The technique by which the spring geometry is changed with temperature, so as to minimize the variation in spring stifiness with temperature, will now be explained with the help of FIGURES 3a and 31'). FIGURE 3a shows a top partial sectional view of the spring device It at some low temperature such as room temperature. As the environment temperature of the device 12 increases, all the materials will increase in length. Since the material for the upper and lower expander blocks 14 and 116 is selected to have a greater coefficient of thermal expansion than the material of the spring 18, the expander blocks 14 and 16 exhibit a greater increase in length than the spring 18, even though the total length of the spring is initially longer than the blocks 14 and 116. In designing the assembly 12 a minimum ratio of the length of the expander blocks to the length of the spring is determined, on the basis of their known different coeflicients of thermal expansion, in order to insure that the blocks will exhibit the greater change in length. With the spring 18 and the expander blocks 14 and 16 secured at one end and the increase in the length of the blocks being greater than the increase in length of the spring, the cantilever 20 becomes shorter in length with increasing temperature. Thus the cantilever 20 having a length 46 at one temperature has a shorter length 42 at a higher temperature as shown in FIGURES 3a and 3b, in which the expansions are greatly exaggerated for purposes of illustration. It is well known that the stiffness of a cantilever spring, such as 20, increases rapidly as its free length is shortened, since the stiifness of such a spring is inversely proportional to the cube of its length. Thus as shown the increase in temperature brings about a stiffer spring geometry. As for most materials if the stiffness of the spring material chosen decreases with increasing temperature the increasing stiffness of the spring geometry will have the-effect of compensating for the loss in stiffness of the spring material, so that variation in the stiffness of the spring 18 with temperature is minimized by the shortening of the cantilever 20.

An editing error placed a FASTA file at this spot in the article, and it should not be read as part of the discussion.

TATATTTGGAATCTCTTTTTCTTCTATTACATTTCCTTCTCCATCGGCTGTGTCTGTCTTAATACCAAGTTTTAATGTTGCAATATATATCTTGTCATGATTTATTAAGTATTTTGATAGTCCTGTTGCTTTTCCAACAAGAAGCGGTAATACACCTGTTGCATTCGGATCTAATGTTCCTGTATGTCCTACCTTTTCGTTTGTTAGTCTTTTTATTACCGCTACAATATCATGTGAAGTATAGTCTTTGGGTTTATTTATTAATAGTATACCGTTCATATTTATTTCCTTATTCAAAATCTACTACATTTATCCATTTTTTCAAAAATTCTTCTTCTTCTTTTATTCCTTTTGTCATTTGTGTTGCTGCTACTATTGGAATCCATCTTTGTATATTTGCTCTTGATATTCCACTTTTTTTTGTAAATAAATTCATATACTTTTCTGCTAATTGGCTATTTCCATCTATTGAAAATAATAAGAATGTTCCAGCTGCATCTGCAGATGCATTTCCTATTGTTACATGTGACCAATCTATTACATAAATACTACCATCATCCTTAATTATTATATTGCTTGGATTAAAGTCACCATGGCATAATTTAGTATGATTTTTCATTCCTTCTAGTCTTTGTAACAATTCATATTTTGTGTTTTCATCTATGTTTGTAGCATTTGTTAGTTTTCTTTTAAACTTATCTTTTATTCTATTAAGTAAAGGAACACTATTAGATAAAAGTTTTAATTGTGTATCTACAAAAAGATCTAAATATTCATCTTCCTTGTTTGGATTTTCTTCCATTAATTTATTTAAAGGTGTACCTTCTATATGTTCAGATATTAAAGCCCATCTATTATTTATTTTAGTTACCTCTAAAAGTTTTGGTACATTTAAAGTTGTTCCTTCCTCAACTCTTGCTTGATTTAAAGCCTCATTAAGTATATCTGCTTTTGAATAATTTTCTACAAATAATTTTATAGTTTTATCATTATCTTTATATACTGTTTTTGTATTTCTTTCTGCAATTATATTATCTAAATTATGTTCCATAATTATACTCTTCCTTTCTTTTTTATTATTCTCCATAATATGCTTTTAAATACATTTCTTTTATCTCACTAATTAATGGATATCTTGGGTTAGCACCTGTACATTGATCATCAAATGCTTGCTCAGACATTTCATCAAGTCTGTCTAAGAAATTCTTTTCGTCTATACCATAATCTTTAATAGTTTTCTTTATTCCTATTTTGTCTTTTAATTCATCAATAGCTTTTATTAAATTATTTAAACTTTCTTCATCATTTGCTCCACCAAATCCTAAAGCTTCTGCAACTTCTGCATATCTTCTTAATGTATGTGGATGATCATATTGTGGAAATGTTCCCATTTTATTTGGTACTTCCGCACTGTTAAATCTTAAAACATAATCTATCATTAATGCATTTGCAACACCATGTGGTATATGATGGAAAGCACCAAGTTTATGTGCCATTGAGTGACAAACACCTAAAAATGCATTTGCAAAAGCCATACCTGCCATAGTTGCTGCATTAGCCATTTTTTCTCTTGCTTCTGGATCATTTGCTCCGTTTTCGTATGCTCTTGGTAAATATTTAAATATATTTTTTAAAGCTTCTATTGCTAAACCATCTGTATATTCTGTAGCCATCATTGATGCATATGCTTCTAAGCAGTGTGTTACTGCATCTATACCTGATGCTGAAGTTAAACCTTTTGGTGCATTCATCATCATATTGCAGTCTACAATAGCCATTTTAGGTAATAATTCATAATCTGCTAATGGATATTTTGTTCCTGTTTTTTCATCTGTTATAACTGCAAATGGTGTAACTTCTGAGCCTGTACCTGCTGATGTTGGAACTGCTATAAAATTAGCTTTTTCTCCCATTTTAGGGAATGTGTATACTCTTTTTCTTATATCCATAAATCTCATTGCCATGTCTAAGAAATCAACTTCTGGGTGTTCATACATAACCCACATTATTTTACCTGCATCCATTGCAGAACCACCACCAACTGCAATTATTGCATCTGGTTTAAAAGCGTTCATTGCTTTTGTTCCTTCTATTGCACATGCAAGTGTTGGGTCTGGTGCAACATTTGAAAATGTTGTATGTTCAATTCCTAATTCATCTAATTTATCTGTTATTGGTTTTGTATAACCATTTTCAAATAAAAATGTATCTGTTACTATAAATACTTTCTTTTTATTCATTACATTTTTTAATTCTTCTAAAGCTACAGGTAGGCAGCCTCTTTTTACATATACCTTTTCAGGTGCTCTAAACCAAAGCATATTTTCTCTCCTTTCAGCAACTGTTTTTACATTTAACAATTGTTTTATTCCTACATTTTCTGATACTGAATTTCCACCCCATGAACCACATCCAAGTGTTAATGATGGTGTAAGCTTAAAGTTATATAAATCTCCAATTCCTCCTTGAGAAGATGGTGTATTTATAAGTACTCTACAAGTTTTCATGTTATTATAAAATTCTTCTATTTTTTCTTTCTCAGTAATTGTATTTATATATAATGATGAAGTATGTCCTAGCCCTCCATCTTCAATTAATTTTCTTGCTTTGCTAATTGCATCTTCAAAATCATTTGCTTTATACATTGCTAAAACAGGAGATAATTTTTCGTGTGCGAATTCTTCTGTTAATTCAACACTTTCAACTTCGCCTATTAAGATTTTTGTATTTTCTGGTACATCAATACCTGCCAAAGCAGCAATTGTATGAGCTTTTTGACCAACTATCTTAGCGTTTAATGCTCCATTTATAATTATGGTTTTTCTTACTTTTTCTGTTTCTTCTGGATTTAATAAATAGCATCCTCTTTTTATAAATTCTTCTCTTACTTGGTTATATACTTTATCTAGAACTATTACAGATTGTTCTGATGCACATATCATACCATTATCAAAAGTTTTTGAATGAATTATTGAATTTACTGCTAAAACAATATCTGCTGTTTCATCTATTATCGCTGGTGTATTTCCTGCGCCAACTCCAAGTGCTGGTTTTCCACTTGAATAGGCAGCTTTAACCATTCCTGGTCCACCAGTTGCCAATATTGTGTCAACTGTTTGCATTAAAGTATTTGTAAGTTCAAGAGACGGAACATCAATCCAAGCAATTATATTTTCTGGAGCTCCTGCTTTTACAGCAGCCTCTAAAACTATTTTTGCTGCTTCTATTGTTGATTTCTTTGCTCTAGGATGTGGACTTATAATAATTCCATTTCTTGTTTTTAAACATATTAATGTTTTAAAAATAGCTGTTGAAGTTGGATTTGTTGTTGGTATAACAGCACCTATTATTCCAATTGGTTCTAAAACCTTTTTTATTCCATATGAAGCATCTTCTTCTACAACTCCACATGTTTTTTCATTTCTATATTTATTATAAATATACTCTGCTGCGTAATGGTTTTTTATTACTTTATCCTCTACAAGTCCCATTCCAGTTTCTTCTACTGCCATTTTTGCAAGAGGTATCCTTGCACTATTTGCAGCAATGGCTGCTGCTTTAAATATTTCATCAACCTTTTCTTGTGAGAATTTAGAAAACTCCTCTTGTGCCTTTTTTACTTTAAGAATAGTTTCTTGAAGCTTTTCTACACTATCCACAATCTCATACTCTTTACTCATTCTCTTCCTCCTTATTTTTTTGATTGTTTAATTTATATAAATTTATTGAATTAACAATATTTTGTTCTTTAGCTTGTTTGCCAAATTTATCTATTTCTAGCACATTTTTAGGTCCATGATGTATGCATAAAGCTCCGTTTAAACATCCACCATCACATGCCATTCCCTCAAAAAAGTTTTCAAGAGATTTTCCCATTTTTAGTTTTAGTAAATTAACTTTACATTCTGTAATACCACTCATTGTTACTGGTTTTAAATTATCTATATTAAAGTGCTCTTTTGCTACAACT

The mounting block 26 which supports the electrical pick-off assembly 38 and is of the same material as the spring 18 or which is of a material having about the same coefiicient of thermal expansion as spring 18 serves to eliminate a pick-off error that would otherwise result from difierent rates of expansion of the spring and the material supporting the deflection measuring or pick-off assembly, 38. Since the block 26 and the spring 18 are rigidly attached by 23 at the one end and the tip of the free end of the cantilever 20 and the location of the pick-off 38 are at the same distance from the attachment 28 the pick-off assembly 38 does not move relative to the force measuring area or tip of the cantilever 20 in the longitudinal direction. If the pick-oil assembly 33 i were mounted directly on a housing 12 of different material from the spring 18, an error in pick-oif output with change in temperature might occur.